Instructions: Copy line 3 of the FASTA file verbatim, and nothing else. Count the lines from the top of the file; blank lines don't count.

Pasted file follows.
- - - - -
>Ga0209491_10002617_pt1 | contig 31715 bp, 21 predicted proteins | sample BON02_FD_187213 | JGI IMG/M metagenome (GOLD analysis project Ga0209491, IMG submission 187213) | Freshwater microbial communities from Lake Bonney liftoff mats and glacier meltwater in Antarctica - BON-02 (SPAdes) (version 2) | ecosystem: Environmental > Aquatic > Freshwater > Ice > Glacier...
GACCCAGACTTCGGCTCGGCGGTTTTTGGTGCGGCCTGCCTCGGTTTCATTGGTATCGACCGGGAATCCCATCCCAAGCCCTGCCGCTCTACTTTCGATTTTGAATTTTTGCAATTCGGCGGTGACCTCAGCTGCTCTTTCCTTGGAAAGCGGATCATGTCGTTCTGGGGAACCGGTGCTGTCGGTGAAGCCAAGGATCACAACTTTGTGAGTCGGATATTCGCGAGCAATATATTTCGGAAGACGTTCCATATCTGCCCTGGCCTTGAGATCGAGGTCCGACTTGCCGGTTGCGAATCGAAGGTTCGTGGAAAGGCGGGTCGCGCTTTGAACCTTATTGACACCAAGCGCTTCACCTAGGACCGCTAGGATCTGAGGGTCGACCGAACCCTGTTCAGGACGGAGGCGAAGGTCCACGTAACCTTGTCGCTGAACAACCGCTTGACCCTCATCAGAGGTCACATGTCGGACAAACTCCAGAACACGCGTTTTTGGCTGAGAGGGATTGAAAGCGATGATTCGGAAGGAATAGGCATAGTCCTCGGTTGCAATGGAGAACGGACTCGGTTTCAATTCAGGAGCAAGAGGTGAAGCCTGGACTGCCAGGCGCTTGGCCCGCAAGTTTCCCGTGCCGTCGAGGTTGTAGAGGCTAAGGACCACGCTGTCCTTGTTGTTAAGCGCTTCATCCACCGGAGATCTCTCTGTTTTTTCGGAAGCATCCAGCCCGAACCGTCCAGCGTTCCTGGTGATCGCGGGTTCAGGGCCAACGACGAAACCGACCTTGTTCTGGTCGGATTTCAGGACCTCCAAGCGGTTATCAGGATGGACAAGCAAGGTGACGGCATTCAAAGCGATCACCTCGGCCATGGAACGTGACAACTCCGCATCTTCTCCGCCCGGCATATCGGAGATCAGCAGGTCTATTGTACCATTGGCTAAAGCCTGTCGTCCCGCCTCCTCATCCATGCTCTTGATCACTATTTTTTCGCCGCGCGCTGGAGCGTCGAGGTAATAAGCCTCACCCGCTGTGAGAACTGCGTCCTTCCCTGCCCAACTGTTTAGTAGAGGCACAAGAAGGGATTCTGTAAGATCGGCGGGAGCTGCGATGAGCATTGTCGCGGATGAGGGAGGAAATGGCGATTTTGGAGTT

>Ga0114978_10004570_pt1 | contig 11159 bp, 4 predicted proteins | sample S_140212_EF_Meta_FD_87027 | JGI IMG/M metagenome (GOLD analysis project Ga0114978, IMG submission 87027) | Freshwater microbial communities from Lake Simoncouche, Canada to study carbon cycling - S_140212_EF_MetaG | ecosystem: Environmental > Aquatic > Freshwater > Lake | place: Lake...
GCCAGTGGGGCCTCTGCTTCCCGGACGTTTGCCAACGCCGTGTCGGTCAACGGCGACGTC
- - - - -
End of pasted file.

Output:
>Ga0114978_10004570_pt1 | contig 11159 bp, 4 predicted proteins | sample S_140212_EF_Meta_FD_87027 | JGI IMG/M metagenome (GOLD analysis project Ga0114978, IMG submission 87027) | Freshwater microbial communities from Lake Simoncouche, Canada to study carbon cycling - S_140212_EF_MetaG | ecosystem: Environmental > Aquatic > Freshwater > Lake | place: Lake...